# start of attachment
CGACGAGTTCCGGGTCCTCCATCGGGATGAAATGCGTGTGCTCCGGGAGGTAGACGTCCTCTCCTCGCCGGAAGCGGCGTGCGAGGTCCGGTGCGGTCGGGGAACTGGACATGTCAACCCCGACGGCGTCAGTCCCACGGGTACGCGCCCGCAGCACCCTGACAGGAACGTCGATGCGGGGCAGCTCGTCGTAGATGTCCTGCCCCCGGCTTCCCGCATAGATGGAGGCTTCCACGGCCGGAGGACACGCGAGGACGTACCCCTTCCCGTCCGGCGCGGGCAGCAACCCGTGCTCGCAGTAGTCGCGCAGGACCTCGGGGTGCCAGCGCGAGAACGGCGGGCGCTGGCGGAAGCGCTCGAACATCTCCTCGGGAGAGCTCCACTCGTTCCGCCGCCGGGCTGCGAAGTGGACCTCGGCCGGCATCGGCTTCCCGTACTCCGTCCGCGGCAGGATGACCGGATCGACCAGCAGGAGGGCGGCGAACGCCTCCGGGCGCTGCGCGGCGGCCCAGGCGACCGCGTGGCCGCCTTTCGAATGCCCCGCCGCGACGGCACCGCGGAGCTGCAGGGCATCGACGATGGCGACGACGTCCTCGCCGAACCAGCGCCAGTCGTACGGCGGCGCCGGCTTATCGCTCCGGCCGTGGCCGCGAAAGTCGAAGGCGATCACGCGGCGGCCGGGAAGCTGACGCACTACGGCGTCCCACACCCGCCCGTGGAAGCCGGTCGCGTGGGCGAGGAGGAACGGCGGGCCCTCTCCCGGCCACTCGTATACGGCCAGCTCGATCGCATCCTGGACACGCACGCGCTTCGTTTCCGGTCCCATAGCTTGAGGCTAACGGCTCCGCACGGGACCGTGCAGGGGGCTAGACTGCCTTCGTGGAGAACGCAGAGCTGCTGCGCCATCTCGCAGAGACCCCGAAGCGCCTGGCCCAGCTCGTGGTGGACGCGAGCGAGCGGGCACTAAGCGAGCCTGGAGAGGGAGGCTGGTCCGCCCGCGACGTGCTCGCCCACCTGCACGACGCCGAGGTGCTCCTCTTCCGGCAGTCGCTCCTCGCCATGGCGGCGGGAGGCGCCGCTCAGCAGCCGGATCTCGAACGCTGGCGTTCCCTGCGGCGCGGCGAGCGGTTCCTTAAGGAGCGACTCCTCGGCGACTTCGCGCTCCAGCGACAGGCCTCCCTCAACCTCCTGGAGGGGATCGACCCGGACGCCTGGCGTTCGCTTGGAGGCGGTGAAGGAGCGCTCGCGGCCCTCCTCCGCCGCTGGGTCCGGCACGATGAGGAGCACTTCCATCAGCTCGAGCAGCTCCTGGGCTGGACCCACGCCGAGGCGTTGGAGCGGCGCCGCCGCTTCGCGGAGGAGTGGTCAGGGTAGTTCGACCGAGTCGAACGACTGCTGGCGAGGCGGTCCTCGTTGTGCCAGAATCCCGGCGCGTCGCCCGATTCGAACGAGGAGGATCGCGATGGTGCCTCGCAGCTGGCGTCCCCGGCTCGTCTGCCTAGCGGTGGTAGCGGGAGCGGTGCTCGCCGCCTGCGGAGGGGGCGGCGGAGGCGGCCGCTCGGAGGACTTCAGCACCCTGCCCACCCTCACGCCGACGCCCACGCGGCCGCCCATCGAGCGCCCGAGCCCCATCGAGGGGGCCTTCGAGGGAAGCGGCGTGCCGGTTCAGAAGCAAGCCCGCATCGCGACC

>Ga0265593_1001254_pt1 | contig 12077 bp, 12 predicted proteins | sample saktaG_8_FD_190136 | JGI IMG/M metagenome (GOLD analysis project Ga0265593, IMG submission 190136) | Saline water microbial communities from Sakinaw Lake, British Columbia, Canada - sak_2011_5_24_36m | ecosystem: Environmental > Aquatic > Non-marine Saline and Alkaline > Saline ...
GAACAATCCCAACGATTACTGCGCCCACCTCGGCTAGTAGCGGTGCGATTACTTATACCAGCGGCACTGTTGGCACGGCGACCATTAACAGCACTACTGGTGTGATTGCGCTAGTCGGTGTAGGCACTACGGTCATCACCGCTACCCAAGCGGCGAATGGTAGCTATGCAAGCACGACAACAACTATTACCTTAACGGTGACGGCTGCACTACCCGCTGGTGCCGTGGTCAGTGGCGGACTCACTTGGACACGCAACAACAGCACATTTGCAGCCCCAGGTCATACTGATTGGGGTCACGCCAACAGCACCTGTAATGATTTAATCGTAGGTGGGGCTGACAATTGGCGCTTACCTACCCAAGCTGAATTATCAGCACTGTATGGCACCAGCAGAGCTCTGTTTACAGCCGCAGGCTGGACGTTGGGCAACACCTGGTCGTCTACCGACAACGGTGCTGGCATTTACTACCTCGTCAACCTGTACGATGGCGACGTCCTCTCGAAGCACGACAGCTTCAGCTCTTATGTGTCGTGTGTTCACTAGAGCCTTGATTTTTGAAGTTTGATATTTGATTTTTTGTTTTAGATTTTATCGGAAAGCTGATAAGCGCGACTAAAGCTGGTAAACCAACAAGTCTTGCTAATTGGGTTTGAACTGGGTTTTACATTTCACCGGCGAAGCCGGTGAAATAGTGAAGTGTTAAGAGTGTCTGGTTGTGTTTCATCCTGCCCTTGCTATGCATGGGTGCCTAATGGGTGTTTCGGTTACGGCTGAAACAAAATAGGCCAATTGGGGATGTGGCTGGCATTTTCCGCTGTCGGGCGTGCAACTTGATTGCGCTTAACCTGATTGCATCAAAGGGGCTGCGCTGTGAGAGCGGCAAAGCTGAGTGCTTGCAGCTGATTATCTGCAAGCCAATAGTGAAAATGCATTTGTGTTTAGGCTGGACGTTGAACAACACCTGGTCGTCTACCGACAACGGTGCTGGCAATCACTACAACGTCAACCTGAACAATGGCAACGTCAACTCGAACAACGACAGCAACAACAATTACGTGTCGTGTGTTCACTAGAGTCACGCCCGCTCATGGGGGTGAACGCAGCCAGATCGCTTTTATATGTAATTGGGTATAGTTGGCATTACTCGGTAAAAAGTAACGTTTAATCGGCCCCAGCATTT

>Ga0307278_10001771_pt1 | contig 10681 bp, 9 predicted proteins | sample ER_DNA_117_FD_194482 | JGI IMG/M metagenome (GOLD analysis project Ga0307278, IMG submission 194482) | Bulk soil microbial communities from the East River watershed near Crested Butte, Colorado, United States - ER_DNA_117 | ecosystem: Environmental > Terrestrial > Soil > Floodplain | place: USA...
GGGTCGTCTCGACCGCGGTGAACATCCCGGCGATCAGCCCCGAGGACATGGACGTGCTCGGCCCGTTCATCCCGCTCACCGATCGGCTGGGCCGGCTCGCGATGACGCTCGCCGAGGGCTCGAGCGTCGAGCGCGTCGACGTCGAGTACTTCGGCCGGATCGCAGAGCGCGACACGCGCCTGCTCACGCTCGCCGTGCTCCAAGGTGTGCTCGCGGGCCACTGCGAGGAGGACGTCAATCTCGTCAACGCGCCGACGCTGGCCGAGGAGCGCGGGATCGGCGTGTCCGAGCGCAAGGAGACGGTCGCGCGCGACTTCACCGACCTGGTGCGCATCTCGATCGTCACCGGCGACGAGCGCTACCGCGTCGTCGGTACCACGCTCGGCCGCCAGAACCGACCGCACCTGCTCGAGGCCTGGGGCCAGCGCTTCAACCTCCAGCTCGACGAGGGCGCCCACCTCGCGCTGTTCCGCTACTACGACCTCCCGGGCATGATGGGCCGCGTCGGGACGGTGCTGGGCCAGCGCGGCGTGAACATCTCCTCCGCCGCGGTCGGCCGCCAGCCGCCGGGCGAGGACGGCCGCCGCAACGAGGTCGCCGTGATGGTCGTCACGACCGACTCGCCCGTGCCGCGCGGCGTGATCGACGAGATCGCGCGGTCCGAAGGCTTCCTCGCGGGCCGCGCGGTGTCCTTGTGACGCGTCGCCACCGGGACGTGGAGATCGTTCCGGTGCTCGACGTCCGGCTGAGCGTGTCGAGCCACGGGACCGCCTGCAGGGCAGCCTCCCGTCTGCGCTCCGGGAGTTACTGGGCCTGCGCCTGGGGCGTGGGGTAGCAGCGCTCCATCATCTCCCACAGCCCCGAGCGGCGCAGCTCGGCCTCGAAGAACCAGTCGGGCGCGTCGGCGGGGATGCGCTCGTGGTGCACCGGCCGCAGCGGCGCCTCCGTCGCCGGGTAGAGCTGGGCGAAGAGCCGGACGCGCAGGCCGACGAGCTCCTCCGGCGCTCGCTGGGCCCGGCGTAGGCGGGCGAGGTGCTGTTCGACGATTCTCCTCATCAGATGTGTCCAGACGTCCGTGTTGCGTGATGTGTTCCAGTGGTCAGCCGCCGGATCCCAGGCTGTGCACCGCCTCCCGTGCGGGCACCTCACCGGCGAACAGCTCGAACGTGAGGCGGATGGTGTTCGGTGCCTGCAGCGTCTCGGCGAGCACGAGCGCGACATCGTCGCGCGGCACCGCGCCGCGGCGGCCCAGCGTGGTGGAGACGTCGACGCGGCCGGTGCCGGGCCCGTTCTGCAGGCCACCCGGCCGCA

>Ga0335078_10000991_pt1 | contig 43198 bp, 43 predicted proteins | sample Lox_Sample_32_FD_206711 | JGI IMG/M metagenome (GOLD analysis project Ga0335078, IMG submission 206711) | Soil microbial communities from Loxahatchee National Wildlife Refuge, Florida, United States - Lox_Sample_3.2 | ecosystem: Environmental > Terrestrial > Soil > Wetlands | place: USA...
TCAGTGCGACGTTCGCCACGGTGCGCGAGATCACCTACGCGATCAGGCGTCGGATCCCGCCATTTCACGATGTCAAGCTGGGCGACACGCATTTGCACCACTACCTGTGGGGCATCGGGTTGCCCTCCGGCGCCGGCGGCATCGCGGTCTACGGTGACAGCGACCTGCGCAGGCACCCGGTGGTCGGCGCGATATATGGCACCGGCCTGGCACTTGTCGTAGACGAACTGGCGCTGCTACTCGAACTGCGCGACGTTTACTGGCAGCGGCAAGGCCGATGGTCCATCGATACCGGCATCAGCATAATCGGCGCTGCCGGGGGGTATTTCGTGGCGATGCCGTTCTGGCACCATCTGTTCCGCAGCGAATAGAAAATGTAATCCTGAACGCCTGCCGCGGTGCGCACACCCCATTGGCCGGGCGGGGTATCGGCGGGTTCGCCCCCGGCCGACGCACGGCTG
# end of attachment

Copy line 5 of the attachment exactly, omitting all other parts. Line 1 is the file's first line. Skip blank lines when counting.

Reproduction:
GGGTCGTCTCGACCGCGGTGAACATCCCGGCGATCAGCCCCGAGGACATGGACGTGCTCGGCCCGTTCATCCCGCTCACCGATCGGCTGGGCCGGCTCGCGATGACGCTCGCCGAGGGCTCGAGCGTCGAGCGCGTCGACGTCGAGTACTTCGGCCGGATCGCAGAGCGCGACACGCGCCTGCTCACGCTCGCCGTGCTCCAAGGTGTGCTCGCGGGCCACTGCGAGGAGGACGTCAATCTCGTCAACGCGCCGACGCTGGCCGAGGAGCGCGGGATCGGCGTGTCCGAGCGCAAGGAGACGGTCGCGCGCGACTTCACCGACCTGGTGCGCATCTCGATCGTCACCGGCGACGAGCGCTACCGCGTCGTCGGTACCACGCTCGGCCGCCAGAACCGACCGCACCTGCTCGAGGCCTGGGGCCAGCGCTTCAACCTCCAGCTCGACGAGGGCGCCCACCTCGCGCTGTTCCGCTACTACGACCTCCCGGGCATGATGGGCCGCGTCGGGACGGTGCTGGGCCAGCGCGGCGTGAACATCTCCTCCGCCGCGGTCGGCCGCCAGCCGCCGGGCGAGGACGGCCGCCGCAACGAGGTCGCCGTGATGGTCGTCACGACCGACTCGCCCGTGCCGCGCGGCGTGATCGACGAGATCGCGCGGTCCGAAGGCTTCCTCGCGGGCCGCGCGGTGTCCTTGTGACGCGTCGCCACCGGGACGTGGAGATCGTTCCGGTGCTCGACGTCCGGCTGAGCGTGTCGAGCCACGGGACCGCCTGCAGGGCAGCCTCCCGTCTGCGCTCCGGGAGTTACTGGGCCTGCGCCTGGGGCGTGGGGTAGCAGCGCTCCATCATCTCCCACAGCCCCGAGCGGCGCAGCTCGGCCTCGAAGAACCAGTCGGGCGCGTCGGCGGGGATGCGCTCGTGGTGCACCGGCCGCAGCGGCGCCTCCGTCGCCGGGTAGAGCTGGGCGAAGAGCCGGACGCGCAGGCCGACGAGCTCCTCCGGCGCTCGCTGGGCCCGGCGTAGGCGGGCGAGGTGCTGTTCGACGATTCTCCTCATCAGATGTGTCCAGACGTCCGTGTTGCGTGATGTGTTCCAGTGGTCAGCCGCCGGATCCCAGGCTGTGCACCGCCTCCCGTGCGGGCACCTCACCGGCGAACAGCTCGAACGTGAGGCGGATGGTGTTCGGTGCCTGCAGCGTCTCGGCGAGCACGAGCGCGACATCGTCGCGCGGCACCGCGCCGCGGCGGCCCAGCGTGGTGGAGACGTCGACGCGGCCGGTGCCGGGCCCGTTCTGCAGGCCACCCGGCCGCA